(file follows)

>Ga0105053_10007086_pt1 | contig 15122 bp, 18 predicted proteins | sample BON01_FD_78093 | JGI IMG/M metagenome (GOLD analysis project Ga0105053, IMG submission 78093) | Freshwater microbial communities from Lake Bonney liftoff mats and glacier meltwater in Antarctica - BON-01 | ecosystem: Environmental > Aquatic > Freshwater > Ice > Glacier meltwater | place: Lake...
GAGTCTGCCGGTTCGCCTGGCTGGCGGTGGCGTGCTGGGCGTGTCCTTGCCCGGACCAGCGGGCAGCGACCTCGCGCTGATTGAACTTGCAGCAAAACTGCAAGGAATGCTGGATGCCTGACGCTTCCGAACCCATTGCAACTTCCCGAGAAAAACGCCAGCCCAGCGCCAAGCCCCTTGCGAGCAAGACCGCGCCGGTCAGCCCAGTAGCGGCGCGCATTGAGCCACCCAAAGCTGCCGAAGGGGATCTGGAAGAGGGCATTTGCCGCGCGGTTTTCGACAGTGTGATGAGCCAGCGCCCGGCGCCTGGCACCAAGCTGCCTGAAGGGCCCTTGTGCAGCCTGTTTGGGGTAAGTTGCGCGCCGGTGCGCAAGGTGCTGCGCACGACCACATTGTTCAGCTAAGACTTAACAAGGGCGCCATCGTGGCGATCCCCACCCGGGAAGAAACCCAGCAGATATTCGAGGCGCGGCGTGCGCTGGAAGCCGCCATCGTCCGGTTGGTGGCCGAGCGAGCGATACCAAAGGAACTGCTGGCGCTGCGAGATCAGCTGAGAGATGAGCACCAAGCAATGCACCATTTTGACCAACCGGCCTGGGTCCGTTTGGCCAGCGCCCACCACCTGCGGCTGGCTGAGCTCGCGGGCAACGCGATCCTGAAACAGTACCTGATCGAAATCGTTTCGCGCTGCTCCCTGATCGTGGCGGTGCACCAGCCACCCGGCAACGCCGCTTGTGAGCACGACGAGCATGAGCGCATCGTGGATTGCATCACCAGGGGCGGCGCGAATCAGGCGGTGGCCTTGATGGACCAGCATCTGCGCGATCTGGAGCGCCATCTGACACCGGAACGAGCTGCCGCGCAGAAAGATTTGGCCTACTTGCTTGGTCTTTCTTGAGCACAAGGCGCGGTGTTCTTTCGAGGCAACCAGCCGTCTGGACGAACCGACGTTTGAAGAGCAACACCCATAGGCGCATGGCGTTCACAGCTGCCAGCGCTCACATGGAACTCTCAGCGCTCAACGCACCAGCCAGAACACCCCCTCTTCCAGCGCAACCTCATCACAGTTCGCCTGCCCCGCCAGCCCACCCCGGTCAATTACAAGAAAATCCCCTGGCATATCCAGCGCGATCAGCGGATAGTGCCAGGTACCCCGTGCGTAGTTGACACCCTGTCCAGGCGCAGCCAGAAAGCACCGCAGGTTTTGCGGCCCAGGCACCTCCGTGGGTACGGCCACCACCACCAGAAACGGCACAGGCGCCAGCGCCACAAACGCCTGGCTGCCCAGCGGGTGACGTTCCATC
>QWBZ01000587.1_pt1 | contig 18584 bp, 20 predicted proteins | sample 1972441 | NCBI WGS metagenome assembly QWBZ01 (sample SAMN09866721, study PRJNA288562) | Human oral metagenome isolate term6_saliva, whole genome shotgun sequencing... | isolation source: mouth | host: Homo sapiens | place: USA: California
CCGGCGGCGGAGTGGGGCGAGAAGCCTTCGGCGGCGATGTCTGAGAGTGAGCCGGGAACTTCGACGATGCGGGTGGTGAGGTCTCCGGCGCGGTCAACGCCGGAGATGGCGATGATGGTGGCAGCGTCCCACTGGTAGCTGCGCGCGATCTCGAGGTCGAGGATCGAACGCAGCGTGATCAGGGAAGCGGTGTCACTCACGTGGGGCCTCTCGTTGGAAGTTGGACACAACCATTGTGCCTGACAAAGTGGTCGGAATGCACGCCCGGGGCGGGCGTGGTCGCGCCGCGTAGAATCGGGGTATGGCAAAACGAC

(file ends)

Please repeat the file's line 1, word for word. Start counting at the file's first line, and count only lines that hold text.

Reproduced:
>Ga0105053_10007086_pt1 | contig 15122 bp, 18 predicted proteins | sample BON01_FD_78093 | JGI IMG/M metagenome (GOLD analysis project Ga0105053, IMG submission 78093) | Freshwater microbial communities from Lake Bonney liftoff mats and glacier meltwater in Antarctica - BON-01 | ecosystem: Environmental > Aquatic > Freshwater > Ice > Glacier meltwater | place: Lake...